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Nutrition Fact or Myth?

By Carol Witte, RDN, Nutrition Program Director.

Nutrition advice is everywhere—television talk shows, magazines, newspapers, bookstores—and the list could go on and on. How do you know what is really good for you? There are always studies being completed. Every week I receive new information. So this month I de-cided to share some food myths with you. Please, do not always believe everything you hear or read. Look for the studies and research to back up the claims!

MYTH: Microwaving foods kills nutrients. Microwaving is actually a great way to cook many food items like vegetables to keep their nutrients intact. Many vegetables have benefi-cial water soluble vitamins and minerals that will be lost if boiled in water. I just recommend that you use a thermometer when cooking or reheating foods in the microwave. Vegetables only need to be cooked to 135°F, whereas if you use the microwave to reheat left-over food items it should be reheated to an internal tem-perature of 165° F for food safety. The micro-wave is a great way to prepare food items when cooking for one or two. It is very quick and easy to use the microwave for potatoes with skin or squash (remember to poke them first to allow moisture to escape), frozen vegetables, as well as all fresh vegetables. It is even very easy to make your own breakfast sandwich using the microwave. Try using a small lightly-sprayed bowl to cook your egg substitute, egg whites or scrambled egg. It only takes a minute or two and then can be placed on your favorite break-fast sandwich.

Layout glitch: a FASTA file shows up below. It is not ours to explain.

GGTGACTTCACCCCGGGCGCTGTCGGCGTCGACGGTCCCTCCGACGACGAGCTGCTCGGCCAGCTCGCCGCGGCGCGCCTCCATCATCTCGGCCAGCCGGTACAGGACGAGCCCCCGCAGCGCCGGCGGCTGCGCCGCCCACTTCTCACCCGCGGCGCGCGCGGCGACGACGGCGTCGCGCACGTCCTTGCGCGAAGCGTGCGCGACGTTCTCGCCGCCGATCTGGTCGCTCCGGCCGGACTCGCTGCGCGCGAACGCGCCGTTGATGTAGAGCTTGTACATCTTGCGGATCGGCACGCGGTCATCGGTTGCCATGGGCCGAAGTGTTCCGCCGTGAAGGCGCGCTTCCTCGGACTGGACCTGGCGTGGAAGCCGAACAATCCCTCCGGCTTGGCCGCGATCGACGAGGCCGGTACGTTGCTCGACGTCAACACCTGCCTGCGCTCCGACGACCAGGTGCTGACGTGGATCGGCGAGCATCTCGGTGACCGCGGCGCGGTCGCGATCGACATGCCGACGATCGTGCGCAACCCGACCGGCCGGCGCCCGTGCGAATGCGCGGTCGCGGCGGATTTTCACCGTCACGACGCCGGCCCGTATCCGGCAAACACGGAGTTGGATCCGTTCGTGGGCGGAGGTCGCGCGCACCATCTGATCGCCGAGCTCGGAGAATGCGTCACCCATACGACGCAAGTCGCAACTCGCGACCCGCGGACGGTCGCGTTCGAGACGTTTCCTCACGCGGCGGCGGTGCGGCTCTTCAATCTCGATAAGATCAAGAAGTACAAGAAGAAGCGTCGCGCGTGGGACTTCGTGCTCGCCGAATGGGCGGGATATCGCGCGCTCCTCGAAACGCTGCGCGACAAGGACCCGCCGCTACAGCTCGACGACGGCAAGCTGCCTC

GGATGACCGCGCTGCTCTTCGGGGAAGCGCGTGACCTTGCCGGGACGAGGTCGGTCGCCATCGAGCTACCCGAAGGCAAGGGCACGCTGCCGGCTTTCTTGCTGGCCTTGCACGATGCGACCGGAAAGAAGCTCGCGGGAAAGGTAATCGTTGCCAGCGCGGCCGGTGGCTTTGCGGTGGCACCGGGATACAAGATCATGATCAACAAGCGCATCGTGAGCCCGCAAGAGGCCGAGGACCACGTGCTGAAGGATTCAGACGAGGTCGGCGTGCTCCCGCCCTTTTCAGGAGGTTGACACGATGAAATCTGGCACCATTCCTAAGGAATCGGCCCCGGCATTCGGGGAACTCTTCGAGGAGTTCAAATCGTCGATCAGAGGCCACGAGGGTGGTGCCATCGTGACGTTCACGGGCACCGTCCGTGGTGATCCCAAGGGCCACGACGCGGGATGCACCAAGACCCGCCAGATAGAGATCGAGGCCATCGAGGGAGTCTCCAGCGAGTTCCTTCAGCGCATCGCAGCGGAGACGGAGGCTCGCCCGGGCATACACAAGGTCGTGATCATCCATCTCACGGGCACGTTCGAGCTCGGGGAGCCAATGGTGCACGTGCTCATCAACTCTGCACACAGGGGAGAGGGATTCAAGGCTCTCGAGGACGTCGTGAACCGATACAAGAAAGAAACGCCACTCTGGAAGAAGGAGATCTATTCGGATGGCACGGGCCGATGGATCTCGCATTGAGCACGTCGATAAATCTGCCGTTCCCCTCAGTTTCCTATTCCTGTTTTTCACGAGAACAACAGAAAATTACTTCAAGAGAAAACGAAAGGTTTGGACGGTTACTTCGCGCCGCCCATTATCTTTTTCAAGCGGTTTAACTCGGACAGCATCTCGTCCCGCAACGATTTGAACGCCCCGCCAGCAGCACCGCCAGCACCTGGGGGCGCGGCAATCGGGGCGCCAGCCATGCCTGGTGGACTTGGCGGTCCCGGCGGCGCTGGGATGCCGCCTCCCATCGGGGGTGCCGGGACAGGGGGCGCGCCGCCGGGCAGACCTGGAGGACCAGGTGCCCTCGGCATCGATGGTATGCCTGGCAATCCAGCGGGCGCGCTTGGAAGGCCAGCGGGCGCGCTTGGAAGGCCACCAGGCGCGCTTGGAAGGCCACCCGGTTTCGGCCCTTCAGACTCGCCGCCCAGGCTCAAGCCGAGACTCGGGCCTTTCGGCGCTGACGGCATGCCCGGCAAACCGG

MYTH: Whole grain food items are always a healthier choice. High fiber grains are cer-tainly preferable to refined white flour because they contain more fiber and B vitamins. But just because a cereal or grain item has the title “WHOLE Grains” it does not mean that it has more fiber and B vitamins. When wheat is processed to make white flour, or all purpose flour, some key nutrients are lost. Many compa-nies are now adding or fortifying grains with the B vitamins and fiber which may be lost in processing. It is not the variety of whole grains in the product, it is the amount of fiber and nu-trients that the whole grains provide that your should look for. Read the ingredient list on the label. Ingredients are listed in order of quantity. Review the nutritional information to determine the amount of fiber and vitamins it provides.

MYTH: Fat-free salad dressings are healthier. Fat free salad dressings are not al-ways the best choice. When decreasing the fat in items like salad dressing, they add more so-dium or sugars to alter the taste. We do need some fat in our diets to help us absorb and util-ize fat soluble vitamins and other nutrients like lycopene in tomatoes. It is better to become more aware of the portion size of fat you con-sume and try to choose healthier fats like olive oil based salad dressings or enhance the flavor of a salad by adding avocados or nuts.

MYTH: Avoid white vegetables I have addressed the importance of eating a diet full of colorful foods. I still believe that this is very important! But white vegetables can also be used as they are, packed with many nutrients as well. Cauliflower, garlic, onions, mushrooms and potatoes are good sources of fiber, antioxi-dants and potassium. Many times potatoes are thought of as a high calorie food item but this is not true. Portion control is the key with all foods and potatoes are a great source of vitamin C, fiber and potassium.